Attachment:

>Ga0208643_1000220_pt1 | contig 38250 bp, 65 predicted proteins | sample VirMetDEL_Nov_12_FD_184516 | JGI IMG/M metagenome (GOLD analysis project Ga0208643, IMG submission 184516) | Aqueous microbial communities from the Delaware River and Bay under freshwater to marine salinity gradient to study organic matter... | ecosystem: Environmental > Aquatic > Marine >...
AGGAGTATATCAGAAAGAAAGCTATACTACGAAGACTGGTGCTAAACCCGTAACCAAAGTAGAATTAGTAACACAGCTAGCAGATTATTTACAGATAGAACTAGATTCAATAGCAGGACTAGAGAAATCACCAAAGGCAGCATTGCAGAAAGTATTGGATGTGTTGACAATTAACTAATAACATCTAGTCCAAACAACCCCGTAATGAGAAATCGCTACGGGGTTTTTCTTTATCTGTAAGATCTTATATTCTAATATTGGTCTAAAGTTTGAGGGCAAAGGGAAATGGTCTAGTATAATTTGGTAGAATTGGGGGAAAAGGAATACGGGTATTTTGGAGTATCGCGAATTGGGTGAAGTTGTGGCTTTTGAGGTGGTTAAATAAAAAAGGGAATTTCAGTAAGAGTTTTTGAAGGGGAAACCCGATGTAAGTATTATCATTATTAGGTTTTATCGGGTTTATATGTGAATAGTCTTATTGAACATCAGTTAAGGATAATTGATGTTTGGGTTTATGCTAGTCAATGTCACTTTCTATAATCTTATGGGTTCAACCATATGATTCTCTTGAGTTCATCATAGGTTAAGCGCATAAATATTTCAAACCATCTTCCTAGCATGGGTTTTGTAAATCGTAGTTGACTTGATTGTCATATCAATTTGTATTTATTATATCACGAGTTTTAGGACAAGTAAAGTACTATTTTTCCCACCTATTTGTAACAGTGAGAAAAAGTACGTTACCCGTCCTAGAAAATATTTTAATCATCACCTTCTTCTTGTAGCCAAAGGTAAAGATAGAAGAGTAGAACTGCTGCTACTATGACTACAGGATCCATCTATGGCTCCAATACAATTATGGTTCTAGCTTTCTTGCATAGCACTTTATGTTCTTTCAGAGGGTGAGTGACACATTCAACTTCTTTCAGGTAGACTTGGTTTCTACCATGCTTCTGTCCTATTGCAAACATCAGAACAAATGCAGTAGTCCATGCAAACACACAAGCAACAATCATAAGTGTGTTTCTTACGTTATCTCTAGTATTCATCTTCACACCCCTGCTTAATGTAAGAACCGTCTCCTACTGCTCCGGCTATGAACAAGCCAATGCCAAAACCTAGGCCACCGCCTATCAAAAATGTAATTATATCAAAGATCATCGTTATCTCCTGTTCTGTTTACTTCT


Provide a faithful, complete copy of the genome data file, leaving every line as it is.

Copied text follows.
>Ga0208643_1000220_pt1 | contig 38250 bp, 65 predicted proteins | sample VirMetDEL_Nov_12_FD_184516 | JGI IMG/M metagenome (GOLD analysis project Ga0208643, IMG submission 184516) | Aqueous microbial communities from the Delaware River and Bay under freshwater to marine salinity gradient to study organic matter... | ecosystem: Environmental > Aquatic > Marine >...
AGGAGTATATCAGAAAGAAAGCTATACTACGAAGACTGGTGCTAAACCCGTAACCAAAGTAGAATTAGTAACACAGCTAGCAGATTATTTACAGATAGAACTAGATTCAATAGCAGGACTAGAGAAATCACCAAAGGCAGCATTGCAGAAAGTATTGGATGTGTTGACAATTAACTAATAACATCTAGTCCAAACAACCCCGTAATGAGAAATCGCTACGGGGTTTTTCTTTATCTGTAAGATCTTATATTCTAATATTGGTCTAAAGTTTGAGGGCAAAGGGAAATGGTCTAGTATAATTTGGTAGAATTGGGGGAAAAGGAATACGGGTATTTTGGAGTATCGCGAATTGGGTGAAGTTGTGGCTTTTGAGGTGGTTAAATAAAAAAGGGAATTTCAGTAAGAGTTTTTGAAGGGGAAACCCGATGTAAGTATTATCATTATTAGGTTTTATCGGGTTTATATGTGAATAGTCTTATTGAACATCAGTTAAGGATAATTGATGTTTGGGTTTATGCTAGTCAATGTCACTTTCTATAATCTTATGGGTTCAACCATATGATTCTCTTGAGTTCATCATAGGTTAAGCGCATAAATATTTCAAACCATCTTCCTAGCATGGGTTTTGTAAATCGTAGTTGACTTGATTGTCATATCAATTTGTATTTATTATATCACGAGTTTTAGGACAAGTAAAGTACTATTTTTCCCACCTATTTGTAACAGTGAGAAAAAGTACGTTACCCGTCCTAGAAAATATTTTAATCATCACCTTCTTCTTGTAGCCAAAGGTAAAGATAGAAGAGTAGAACTGCTGCTACTATGACTACAGGATCCATCTATGGCTCCAATACAATTATGGTTCTAGCTTTCTTGCATAGCACTTTATGTTCTTTCAGAGGGTGAGTGACACATTCAACTTCTTTCAGGTAGACTTGGTTTCTACCATGCTTCTGTCCTATTGCAAACATCAGAACAAATGCAGTAGTCCATGCAAACACACAAGCAACAATCATAAGTGTGTTTCTTACGTTATCTCTAGTATTCATCTTCACACCCCTGCTTAATGTAAGAACCGTCTCCTACTGCTCCGGCTATGAACAAGCCAATGCCAAAACCTAGGCCACCGCCTATCAAAAATGTAATTATATCAAAGATCATCGTTATCTCCTGTTCTGTTTACTTCT